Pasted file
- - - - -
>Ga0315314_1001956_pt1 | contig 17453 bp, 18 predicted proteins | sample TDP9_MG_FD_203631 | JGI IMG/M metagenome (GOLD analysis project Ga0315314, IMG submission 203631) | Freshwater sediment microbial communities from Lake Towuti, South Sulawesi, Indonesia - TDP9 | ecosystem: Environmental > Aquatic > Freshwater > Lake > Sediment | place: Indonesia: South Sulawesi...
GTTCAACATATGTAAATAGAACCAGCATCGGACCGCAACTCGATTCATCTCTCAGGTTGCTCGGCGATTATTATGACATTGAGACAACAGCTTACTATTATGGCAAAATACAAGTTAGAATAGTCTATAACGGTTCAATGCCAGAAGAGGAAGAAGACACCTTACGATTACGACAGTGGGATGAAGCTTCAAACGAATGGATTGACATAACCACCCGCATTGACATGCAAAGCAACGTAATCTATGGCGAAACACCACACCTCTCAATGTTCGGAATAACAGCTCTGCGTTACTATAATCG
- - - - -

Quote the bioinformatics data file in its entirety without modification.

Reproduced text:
>Ga0315314_1001956_pt1 | contig 17453 bp, 18 predicted proteins | sample TDP9_MG_FD_203631 | JGI IMG/M metagenome (GOLD analysis project Ga0315314, IMG submission 203631) | Freshwater sediment microbial communities from Lake Towuti, South Sulawesi, Indonesia - TDP9 | ecosystem: Environmental > Aquatic > Freshwater > Lake > Sediment | place: Indonesia: South Sulawesi...
GTTCAACATATGTAAATAGAACCAGCATCGGACCGCAACTCGATTCATCTCTCAGGTTGCTCGGCGATTATTATGACATTGAGACAACAGCTTACTATTATGGCAAAATACAAGTTAGAATAGTCTATAACGGTTCAATGCCAGAAGAGGAAGAAGACACCTTACGATTACGACAGTGGGATGAAGCTTCAAACGAATGGATTGACATAACCACCCGCATTGACATGCAAAGCAACGTAATCTATGGCGAAACACCACACCTCTCAATGTTCGGAATAACAGCTCTGCGTTACTATAATCG